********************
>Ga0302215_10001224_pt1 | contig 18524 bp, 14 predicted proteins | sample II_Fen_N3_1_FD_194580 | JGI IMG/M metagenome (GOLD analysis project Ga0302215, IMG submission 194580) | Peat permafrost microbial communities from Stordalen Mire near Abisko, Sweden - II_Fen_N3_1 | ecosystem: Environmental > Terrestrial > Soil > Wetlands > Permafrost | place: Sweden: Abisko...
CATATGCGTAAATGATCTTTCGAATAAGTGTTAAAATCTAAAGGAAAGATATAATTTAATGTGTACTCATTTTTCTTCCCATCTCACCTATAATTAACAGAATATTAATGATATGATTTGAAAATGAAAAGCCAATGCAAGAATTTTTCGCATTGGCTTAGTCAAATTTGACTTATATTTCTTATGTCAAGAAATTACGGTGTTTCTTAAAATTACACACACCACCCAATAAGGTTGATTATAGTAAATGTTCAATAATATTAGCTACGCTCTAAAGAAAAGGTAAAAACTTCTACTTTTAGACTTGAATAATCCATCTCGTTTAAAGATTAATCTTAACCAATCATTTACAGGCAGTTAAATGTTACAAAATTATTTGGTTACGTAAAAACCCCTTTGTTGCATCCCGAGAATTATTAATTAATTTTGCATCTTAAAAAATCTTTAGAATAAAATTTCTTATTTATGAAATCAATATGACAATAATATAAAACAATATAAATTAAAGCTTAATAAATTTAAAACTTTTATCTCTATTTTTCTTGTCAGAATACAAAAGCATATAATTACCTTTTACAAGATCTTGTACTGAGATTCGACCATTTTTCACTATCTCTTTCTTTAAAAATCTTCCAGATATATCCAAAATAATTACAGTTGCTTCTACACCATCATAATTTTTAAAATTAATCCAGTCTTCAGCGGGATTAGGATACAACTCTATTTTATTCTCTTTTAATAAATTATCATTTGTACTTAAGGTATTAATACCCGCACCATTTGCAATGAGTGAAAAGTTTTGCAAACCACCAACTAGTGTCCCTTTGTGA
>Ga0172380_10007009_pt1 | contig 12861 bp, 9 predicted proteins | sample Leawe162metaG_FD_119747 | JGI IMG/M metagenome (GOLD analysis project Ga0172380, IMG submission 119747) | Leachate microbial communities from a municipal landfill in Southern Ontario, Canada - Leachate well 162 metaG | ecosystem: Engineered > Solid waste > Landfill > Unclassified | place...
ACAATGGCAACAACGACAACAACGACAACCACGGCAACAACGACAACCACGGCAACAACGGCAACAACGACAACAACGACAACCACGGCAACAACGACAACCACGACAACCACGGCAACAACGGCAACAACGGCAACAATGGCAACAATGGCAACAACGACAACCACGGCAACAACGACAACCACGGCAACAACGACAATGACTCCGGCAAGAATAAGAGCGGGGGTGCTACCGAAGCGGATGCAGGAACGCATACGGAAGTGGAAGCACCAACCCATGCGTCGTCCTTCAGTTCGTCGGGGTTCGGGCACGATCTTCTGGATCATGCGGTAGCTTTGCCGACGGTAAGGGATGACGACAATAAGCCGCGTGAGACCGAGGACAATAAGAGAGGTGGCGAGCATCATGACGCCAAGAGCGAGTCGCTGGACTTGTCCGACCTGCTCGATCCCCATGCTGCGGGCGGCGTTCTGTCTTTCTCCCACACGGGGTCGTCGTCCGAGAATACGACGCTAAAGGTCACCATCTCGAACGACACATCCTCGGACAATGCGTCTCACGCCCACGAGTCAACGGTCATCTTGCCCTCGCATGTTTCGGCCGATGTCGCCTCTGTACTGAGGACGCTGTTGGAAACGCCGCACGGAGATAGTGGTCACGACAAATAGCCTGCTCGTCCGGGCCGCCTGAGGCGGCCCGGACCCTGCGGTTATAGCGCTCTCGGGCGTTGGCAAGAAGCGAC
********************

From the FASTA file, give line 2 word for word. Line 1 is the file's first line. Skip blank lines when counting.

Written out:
CATATGCGTAAATGATCTTTCGAATAAGTGTTAAAATCTAAAGGAAAGATATAATTTAATGTGTACTCATTTTTCTTCCCATCTCACCTATAATTAACAGAATATTAATGATATGATTTGAAAATGAAAAGCCAATGCAAGAATTTTTCGCATTGGCTTAGTCAAATTTGACTTATATTTCTTATGTCAAGAAATTACGGTGTTTCTTAAAATTACACACACCACCCAATAAGGTTGATTATAGTAAATGTTCAATAATATTAGCTACGCTCTAAAGAAAAGGTAAAAACTTCTACTTTTAGACTTGAATAATCCATCTCGTTTAAAGATTAATCTTAACCAATCATTTACAGGCAGTTAAATGTTACAAAATTATTTGGTTACGTAAAAACCCCTTTGTTGCATCCCGAGAATTATTAATTAATTTTGCATCTTAAAAAATCTTTAGAATAAAATTTCTTATTTATGAAATCAATATGACAATAATATAAAACAATATAAATTAAAGCTTAATAAATTTAAAACTTTTATCTCTATTTTTCTTGTCAGAATACAAAAGCATATAATTACCTTTTACAAGATCTTGTACTGAGATTCGACCATTTTTCACTATCTCTTTCTTTAAAAATCTTCCAGATATATCCAAAATAATTACAGTTGCTTCTACACCATCATAATTTTTAAAATTAATCCAGTCTTCAGCGGGATTAGGATACAACTCTATTTTATTCTCTTTTAATAAATTATCATTTGTACTTAAGGTATTAATACCCGCACCATTTGCAATGAGTGAAAAGTTTTGCAAACCACCAACTAGTGTCCCTTTGTGA